The Swiss writer Peter Stamm is one of the most imaginative short story writers at work in the world today. His latest collection is as good a place to start as any, and these compelling, vigorous tales have been translated from the German into a fluid and lively English by the esteemed, Florida-based translator Michael Hofmann.

Stamm (born 1963) pushes the boundaries, often taking an ostensibly moribund or ordinary situation and turning it around and giving it a good shake, churning it into an experience of exquisite terror.

It’s a bit like how Ian McEwan used to write when his imagination was all fresh and new. But, fair enough, McEwan has gone in a different, more cerebral direction, and he doesn’t do that kind of raw spooky thing anymore. So, welcome in, Herr Stamm.

Many of his stories are set in Alpine places, in the environs of Lake Constance, or with side routes into Northern Italy, Austria and Germany. The Hurt deals with a young male teacher who falls in love with a mercurial bartender, a local woman, in a remote Alpine village. You follow the thread of the story mesmerised just to see where it will bring the hapless young man.

Here are the first two sentences. “At the age of forty, Lucia’s mother had gone mad. I think that was the thing Lucia was most afraid of.” Years Later is a hard-edged, gloomy story, mildly reminiscent of John McGahern and concerning one Weschler. He returns to the town he grew up in and where he first practised as an architect twenty years previously. An early marriage to a local woman had failed, and through a chance meeting with the lawyer who had processed the divorce, both men revisit the tragic life of the woman after her divorce, as they visit her grave.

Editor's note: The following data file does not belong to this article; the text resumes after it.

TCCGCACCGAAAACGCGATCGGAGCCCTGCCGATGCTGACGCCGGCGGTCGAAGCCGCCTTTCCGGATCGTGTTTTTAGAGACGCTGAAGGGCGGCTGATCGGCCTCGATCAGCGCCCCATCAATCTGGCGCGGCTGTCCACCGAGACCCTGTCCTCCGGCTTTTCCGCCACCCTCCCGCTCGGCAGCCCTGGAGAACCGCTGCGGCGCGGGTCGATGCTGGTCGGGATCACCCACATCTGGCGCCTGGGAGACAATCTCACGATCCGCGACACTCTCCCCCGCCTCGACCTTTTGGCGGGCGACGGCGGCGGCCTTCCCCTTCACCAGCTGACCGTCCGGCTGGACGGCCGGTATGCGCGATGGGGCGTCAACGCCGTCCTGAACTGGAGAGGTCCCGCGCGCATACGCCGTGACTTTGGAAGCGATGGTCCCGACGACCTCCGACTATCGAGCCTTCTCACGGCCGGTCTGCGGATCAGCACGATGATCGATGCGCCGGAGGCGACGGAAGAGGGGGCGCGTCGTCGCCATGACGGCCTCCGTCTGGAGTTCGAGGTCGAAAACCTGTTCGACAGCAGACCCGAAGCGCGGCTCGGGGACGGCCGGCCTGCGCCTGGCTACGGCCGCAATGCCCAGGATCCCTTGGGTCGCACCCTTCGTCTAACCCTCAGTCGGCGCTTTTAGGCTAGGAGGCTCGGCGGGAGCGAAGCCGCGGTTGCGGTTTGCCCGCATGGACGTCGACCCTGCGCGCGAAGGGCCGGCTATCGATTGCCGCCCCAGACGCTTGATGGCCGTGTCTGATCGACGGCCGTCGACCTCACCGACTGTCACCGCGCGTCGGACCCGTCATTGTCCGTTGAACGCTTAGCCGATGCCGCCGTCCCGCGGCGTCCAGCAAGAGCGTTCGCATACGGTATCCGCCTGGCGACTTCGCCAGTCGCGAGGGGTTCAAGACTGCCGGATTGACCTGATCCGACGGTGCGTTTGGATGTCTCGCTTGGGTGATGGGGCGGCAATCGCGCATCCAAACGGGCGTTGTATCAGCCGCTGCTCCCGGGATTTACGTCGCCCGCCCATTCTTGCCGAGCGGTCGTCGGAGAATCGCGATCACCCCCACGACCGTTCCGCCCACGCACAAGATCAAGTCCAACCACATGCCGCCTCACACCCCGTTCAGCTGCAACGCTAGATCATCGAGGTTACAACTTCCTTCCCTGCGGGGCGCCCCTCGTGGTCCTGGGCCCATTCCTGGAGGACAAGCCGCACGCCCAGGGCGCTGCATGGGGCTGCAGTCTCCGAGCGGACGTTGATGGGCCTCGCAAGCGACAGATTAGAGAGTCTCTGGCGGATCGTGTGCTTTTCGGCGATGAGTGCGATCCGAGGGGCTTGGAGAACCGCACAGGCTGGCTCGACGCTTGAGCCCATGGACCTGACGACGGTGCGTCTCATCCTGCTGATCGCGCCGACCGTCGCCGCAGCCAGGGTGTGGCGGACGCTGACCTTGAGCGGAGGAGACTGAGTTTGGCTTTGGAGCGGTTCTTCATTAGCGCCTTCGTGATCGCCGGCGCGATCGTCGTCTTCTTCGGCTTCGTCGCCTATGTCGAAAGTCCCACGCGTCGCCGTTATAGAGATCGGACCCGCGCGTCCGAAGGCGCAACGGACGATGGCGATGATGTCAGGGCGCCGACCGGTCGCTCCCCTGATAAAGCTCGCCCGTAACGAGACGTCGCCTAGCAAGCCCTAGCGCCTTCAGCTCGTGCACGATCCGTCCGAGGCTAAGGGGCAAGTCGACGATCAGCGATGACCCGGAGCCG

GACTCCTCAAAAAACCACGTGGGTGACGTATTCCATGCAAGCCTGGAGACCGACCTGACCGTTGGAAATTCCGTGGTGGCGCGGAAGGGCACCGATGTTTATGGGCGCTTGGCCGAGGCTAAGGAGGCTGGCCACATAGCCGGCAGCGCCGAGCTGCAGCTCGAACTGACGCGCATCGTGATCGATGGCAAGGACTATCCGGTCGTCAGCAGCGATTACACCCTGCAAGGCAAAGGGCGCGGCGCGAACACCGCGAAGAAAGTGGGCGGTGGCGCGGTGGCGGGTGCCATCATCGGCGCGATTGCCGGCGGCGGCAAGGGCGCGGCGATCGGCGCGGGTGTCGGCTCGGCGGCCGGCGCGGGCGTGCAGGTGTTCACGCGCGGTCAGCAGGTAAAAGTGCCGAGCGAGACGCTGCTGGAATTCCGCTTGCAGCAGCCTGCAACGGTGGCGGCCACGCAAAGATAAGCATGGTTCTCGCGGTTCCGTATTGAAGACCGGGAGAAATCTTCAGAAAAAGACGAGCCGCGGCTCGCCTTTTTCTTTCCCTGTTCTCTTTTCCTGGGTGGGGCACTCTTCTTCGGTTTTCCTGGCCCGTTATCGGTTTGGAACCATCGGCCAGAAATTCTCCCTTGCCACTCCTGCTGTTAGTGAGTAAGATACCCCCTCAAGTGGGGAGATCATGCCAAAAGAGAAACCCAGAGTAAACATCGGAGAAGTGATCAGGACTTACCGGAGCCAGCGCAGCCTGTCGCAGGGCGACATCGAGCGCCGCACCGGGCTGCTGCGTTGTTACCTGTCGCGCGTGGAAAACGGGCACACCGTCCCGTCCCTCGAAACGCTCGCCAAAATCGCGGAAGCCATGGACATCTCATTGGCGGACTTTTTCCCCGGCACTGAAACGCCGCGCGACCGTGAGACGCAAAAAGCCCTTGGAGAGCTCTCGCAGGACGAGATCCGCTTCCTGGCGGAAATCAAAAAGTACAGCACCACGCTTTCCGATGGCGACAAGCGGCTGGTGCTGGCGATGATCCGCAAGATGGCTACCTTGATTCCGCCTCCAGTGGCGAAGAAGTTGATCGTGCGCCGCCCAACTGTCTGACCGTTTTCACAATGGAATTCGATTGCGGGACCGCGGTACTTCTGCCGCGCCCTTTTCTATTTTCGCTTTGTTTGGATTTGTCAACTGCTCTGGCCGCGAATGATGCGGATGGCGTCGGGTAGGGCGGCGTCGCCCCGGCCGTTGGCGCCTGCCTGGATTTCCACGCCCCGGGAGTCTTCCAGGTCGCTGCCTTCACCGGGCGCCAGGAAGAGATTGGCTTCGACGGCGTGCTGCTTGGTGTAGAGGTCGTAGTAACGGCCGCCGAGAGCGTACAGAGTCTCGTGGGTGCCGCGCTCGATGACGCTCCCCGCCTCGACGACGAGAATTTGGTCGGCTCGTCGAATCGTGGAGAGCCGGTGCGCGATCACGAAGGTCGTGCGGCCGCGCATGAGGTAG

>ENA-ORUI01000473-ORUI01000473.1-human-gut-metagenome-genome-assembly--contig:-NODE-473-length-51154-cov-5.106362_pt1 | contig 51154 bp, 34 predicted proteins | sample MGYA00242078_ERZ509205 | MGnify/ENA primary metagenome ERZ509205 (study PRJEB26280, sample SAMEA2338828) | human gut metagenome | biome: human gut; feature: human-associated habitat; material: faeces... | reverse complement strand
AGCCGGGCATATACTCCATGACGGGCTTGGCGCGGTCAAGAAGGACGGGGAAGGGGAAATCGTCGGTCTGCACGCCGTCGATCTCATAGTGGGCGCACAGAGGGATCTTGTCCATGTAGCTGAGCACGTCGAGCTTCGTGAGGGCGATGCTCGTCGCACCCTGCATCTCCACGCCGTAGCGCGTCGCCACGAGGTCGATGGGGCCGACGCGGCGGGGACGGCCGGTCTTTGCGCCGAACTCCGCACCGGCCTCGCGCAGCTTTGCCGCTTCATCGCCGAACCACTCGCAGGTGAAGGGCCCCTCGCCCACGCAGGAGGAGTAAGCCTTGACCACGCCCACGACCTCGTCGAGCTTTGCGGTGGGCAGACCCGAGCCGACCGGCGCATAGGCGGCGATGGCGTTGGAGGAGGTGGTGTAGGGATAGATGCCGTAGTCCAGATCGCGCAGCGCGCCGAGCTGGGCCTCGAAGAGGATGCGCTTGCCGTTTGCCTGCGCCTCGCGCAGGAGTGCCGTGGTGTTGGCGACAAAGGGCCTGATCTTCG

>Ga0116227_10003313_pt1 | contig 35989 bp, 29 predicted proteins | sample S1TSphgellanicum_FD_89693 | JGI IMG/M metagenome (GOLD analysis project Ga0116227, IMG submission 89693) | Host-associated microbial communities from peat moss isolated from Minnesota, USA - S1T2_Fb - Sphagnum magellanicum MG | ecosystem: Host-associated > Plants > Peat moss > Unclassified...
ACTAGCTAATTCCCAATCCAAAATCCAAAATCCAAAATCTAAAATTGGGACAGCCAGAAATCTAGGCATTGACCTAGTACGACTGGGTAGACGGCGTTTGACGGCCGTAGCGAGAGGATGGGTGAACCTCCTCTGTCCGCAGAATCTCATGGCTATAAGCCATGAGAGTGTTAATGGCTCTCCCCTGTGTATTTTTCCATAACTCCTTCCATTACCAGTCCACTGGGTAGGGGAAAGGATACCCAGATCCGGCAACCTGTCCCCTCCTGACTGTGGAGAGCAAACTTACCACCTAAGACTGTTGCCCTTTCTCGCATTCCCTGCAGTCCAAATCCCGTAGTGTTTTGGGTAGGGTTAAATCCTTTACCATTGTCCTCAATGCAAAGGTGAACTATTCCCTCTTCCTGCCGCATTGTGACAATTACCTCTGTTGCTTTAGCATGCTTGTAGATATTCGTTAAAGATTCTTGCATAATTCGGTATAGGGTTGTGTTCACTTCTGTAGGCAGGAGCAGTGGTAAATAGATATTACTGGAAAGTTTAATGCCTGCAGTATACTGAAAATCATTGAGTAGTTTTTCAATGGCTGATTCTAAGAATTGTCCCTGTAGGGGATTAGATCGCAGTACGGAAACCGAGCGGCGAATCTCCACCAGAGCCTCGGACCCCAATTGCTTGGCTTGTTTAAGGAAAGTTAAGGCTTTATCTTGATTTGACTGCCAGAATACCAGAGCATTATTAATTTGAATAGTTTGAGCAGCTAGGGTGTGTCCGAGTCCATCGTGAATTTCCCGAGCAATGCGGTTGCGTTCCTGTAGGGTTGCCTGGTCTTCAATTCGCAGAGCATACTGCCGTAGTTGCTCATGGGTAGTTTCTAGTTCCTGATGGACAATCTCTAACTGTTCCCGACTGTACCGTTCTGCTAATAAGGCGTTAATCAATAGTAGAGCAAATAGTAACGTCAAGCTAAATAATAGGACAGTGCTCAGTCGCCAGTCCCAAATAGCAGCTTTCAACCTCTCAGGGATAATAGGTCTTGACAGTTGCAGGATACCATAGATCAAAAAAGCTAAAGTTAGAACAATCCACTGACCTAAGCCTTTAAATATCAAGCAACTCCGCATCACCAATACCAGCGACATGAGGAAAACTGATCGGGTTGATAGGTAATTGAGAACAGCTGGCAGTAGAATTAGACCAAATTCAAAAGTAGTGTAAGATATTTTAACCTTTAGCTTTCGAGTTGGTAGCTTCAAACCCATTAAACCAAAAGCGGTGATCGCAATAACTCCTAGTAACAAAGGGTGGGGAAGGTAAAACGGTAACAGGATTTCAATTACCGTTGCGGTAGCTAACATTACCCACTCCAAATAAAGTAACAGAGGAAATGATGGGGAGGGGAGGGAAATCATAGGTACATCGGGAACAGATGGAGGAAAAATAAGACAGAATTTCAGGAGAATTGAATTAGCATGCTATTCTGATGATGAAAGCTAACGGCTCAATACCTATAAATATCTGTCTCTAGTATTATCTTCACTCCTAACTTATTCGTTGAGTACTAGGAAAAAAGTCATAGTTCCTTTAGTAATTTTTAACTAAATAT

Religion rears its head in these stories, in a not very edifying light. Children of God is a story of religious faith teetering into madness, as a young girl discovers she is pregnant. Her denial of the existence of a human father drives the local church minister over the edge. He believes the child has a divine provenance and they set up house together. Holy Sacrament deals with a Lutheran minister who so totally alienates his flock that all the locals desert his Sunday service.

The Suitcase is a poignant story about an elderly man seriously disorientated by his wife’s hospitalisation after she suffers a swollen blood vessel in the brain. Her suitcase which he packs at home with his wife's belongings becomes a fetish, a medium or means of desperate connection with the love of his life.

The Natural Way of Things is a subtle exploration of a married couple on holidays who as yet have no children. The arrival next door of a family with two children sets an interesting dynamic in train in the lives of the childless couple. The story ends in awful tragedy, economically depicted in the final, climactic paragraphs through Stamm's astute narrative skill.

Also available - in paperback - is Stamm’s much-acclaimed novel Seven Years, which was also translated by Michael Hofmann. Alex runs an architecture firm with his beautiful, intelligent wife Sonia. Sadly, the couple’s repeated efforts to start a family bear no fruit and when the seven year itch strikes, Alex begins an affair with the rather dull Ivona.

Seven Years is a novel to make you doubt your own dogma. What more can a novel do than that? “ High praise indeed from Zadie Smith for this Swiss master of disturbing scenarios.

Paddy Kehoe